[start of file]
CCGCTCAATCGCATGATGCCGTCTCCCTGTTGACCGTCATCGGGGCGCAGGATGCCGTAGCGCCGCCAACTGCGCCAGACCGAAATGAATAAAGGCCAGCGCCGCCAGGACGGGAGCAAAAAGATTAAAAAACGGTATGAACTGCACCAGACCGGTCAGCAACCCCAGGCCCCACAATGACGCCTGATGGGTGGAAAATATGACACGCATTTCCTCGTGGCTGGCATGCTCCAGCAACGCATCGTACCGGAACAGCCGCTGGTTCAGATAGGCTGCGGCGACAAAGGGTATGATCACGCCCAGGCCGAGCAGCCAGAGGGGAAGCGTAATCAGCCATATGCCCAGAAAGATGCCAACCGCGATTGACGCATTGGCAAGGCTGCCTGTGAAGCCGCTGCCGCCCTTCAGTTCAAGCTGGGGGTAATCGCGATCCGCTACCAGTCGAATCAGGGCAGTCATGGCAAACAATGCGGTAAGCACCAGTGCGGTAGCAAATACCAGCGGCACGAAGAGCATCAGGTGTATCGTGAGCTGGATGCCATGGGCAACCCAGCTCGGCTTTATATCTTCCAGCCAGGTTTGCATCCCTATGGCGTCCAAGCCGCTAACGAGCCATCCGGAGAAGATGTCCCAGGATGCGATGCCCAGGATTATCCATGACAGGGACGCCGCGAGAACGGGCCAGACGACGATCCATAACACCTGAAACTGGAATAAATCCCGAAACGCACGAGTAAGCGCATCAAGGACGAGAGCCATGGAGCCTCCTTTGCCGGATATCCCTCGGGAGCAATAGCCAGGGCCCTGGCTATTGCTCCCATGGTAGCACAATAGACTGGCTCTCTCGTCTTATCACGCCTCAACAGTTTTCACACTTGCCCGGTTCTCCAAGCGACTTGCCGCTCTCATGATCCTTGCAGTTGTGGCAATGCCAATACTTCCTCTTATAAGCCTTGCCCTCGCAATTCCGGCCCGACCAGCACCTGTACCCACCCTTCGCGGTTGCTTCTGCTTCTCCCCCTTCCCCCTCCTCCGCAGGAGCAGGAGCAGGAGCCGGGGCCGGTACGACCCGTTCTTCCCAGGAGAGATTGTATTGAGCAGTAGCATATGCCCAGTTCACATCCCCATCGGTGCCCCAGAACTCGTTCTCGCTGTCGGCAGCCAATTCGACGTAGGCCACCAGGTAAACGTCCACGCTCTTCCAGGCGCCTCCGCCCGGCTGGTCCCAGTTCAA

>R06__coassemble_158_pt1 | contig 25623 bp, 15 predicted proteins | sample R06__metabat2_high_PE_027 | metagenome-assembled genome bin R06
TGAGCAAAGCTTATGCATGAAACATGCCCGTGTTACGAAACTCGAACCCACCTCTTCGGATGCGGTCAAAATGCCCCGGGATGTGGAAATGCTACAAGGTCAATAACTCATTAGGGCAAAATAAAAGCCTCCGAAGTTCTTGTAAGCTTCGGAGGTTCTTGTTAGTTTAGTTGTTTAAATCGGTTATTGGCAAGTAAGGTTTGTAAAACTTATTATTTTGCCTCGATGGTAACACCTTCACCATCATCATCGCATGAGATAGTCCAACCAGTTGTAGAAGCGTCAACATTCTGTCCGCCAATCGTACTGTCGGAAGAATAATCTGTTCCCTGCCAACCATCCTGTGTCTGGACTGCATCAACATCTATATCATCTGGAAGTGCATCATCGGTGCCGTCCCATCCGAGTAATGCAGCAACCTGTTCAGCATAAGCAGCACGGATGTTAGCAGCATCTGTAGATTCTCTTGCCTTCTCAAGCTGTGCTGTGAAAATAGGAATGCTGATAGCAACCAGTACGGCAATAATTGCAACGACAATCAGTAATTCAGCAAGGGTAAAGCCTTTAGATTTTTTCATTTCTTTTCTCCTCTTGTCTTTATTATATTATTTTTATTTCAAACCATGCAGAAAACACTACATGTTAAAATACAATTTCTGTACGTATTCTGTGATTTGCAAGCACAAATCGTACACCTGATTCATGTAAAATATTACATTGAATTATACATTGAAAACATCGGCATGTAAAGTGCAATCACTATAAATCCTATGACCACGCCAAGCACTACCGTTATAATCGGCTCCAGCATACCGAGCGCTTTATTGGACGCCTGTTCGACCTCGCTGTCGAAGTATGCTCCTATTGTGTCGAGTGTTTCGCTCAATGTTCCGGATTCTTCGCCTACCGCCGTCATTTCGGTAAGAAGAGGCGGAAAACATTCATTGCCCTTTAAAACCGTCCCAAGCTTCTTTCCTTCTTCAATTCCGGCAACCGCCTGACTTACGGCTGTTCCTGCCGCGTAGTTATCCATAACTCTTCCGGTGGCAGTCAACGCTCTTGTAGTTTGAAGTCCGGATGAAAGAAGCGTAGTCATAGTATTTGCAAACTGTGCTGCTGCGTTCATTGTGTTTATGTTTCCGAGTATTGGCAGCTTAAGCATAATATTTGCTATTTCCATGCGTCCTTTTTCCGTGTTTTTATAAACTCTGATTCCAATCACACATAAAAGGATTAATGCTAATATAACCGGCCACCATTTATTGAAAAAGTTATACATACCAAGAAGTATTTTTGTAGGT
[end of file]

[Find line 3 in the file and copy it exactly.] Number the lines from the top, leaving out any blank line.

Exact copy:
TGAGCAAAGCTTATGCATGAAACATGCCCGTGTTACGAAACTCGAACCCACCTCTTCGGATGCGGTCAAAATGCCCCGGGATGTGGAAATGCTACAAGGTCAATAACTCATTAGGGCAAAATAAAAGCCTCCGAAGTTCTTGTAAGCTTCGGAGGTTCTTGTTAGTTTAGTTGTTTAAATCGGTTATTGGCAAGTAAGGTTTGTAAAACTTATTATTTTGCCTCGATGGTAACACCTTCACCATCATCATCGCATGAGATAGTCCAACCAGTTGTAGAAGCGTCAACATTCTGTCCGCCAATCGTACTGTCGGAAGAATAATCTGTTCCCTGCCAACCATCCTGTGTCTGGACTGCATCAACATCTATATCATCTGGAAGTGCATCATCGGTGCCGTCCCATCCGAGTAATGCAGCAACCTGTTCAGCATAAGCAGCACGGATGTTAGCAGCATCTGTAGATTCTCTTGCCTTCTCAAGCTGTGCTGTGAAAATAGGAATGCTGATAGCAACCAGTACGGCAATAATTGCAACGACAATCAGTAATTCAGCAAGGGTAAAGCCTTTAGATTTTTTCATTTCTTTTCTCCTCTTGTCTTTATTATATTATTTTTATTTCAAACCATGCAGAAAACACTACATGTTAAAATACAATTTCTGTACGTATTCTGTGATTTGCAAGCACAAATCGTACACCTGATTCATGTAAAATATTACATTGAATTATACATTGAAAACATCGGCATGTAAAGTGCAATCACTATAAATCCTATGACCACGCCAAGCACTACCGTTATAATCGGCTCCAGCATACCGAGCGCTTTATTGGACGCCTGTTCGACCTCGCTGTCGAAGTATGCTCCTATTGTGTCGAGTGTTTCGCTCAATGTTCCGGATTCTTCGCCTACCGCCGTCATTTCGGTAAGAAGAGGCGGAAAACATTCATTGCCCTTTAAAACCGTCCCAAGCTTCTTTCCTTCTTCAATTCCGGCAACCGCCTGACTTACGGCTGTTCCTGCCGCGTAGTTATCCATAACTCTTCCGGTGGCAGTCAACGCTCTTGTAGTTTGAAGTCCGGATGAAAGAAGCGTAGTCATAGTATTTGCAAACTGTGCTGCTGCGTTCATTGTGTTTATGTTTCCGAGTATTGGCAGCTTAAGCATAATATTTGCTATTTCCATGCGTCCTTTTTCCGTGTTTTTATAAACTCTGATTCCAATCACACATAAAAGGATTAATGCTAATATAACCGGCCACCATTTATTGAAAAAGTTATACATACCAAGAAGTATTTTTGTAGGT